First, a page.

Papelbon, Stanley, and the Red Sox's saves record

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While not quite Trevor Hoffman versus Mariano Rivera, last night Jonathan Papelbon saved his 133rd career game to move past Bob Stanley for the Red Sox’s all-time record.

Stanley accumulated 132 saves over 13 years in Boston, saving more than
20 games just twice from 1977-1989, but to Papelbon’s credit he was quick to recognize how different that era was for closers:

The era of baseball he pitched in was a lot different and in my
opinion a lot harder, with a lot of two- or three-inning saves. The
game’s become a lot more specialized now and so to get this milestone
is huge, to follow in the footsteps of guys like that.

Papelbon is right on the money and it’s an important point to make
given that many young fans have probably never seen a closer who wasn’t
held back for one-inning appearances with leads of 1-3 runs. Stanley
didn’t have a ton of saves because getting a ton of saves wasn’t the
primarily purpose of a closer back then (and it shouldn’t be now, but
that’s a rant for another day).

Instead he–like most top relievers of the 1970s, 1980s, and
basically any time before the 1990s–was called upon to pitch in the
most crucial situations whether that came in the seventh inning of a
tie game with two men on base or the ninth inning with the bases empty
and a three-run lead. Stanley made 552 career relief appearances,
pitching an average of 2.1 innings per outing, which is basically
unheard of in today’s game.

By comparison, Papelbon has made 237 career relief appearances,
pitching an average of 1.1 innings per outing. Stanley was basically
asked to get twice as many outs as Papelbon every time he came out of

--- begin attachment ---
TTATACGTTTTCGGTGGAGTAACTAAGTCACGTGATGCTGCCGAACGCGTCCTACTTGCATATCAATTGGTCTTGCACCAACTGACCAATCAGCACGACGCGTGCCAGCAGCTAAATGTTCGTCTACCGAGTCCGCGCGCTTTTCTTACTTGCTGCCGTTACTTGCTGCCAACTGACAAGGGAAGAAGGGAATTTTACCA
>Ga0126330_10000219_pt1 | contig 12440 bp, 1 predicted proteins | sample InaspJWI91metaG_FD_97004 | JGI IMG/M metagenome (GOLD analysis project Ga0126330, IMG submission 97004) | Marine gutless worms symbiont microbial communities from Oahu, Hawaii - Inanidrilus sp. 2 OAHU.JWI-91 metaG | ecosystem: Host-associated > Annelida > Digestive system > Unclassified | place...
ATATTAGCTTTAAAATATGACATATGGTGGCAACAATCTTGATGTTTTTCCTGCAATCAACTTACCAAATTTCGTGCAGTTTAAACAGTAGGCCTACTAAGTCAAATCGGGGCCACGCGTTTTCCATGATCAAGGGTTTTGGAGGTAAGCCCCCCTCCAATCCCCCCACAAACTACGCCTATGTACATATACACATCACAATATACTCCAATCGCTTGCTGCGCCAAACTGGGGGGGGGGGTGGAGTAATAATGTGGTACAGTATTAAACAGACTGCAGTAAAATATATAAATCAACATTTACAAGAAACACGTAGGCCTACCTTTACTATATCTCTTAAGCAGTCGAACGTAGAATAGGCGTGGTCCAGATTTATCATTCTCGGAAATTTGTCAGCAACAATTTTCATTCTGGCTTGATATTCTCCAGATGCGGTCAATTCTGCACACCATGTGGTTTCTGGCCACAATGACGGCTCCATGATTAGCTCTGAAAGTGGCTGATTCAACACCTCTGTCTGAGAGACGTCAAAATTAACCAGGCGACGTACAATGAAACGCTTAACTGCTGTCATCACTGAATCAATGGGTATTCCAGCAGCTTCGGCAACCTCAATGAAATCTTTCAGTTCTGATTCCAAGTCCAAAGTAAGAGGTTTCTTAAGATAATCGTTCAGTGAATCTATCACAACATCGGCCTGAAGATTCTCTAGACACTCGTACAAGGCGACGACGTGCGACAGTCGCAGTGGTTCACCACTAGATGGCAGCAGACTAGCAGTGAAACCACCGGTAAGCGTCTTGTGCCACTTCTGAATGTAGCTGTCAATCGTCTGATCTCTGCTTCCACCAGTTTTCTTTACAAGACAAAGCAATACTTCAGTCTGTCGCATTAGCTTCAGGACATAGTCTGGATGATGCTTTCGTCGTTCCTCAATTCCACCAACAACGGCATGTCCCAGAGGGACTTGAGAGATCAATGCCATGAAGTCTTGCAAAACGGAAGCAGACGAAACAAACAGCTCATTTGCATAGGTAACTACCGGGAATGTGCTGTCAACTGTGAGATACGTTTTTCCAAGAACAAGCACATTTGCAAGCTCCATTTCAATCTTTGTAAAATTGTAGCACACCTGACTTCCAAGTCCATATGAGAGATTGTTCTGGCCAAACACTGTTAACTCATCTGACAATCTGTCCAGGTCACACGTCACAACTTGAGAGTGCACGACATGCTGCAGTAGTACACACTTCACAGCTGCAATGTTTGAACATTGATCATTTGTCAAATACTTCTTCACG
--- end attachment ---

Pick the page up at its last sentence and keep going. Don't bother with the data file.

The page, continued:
the bullpen to pitch. When he recorded 33 saves in 1983, Stanley
pitched 63 innings in those 33 appearances, including 21 saves of more
than three outs and nine saves that involved working at least three

Papelbon has pitched more than one inning twice this season, never
getting more than five outs, and has pitched three innings exactly once
in 234 career relief appearances. All of which isn’t to say that
Stanley is some sort of super reliever or that Papelbon isn’t an
amazing pitcher, but as we get further into the “saves era” the
tendency is to evaluate closers by a single statistic that
short-changes the guys who wriggled out jams, worked multiple innings
all the time, and weren’t held back to get the final three outs.

Orioles interested in Denard Span

Denard Span
AP Photo/Alex Brandon
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MASN’s Roch Kubatko is reporting that the Orioles have “some level” of interest in free agent outfielder Denard Span. The Nationals did not make a $15.8 million qualifying offer to Span, which means he doesn’t come attached with draft pick compensation unlike other free agents such as Alex Gordon and Dexter Fowler.

Span, who turns 32 in February, hit a solid .301/.365/.431 with five home runs, 22 RBI, 38 runs scored, and 11 stolen bases, but took only 275 plate appearances due to back and hip injuries. He underwent season-ending hip surgery in September but is expected to be ready to participate in spring training.

The Mets and Royals have also reportedly shown interest in Span’s services.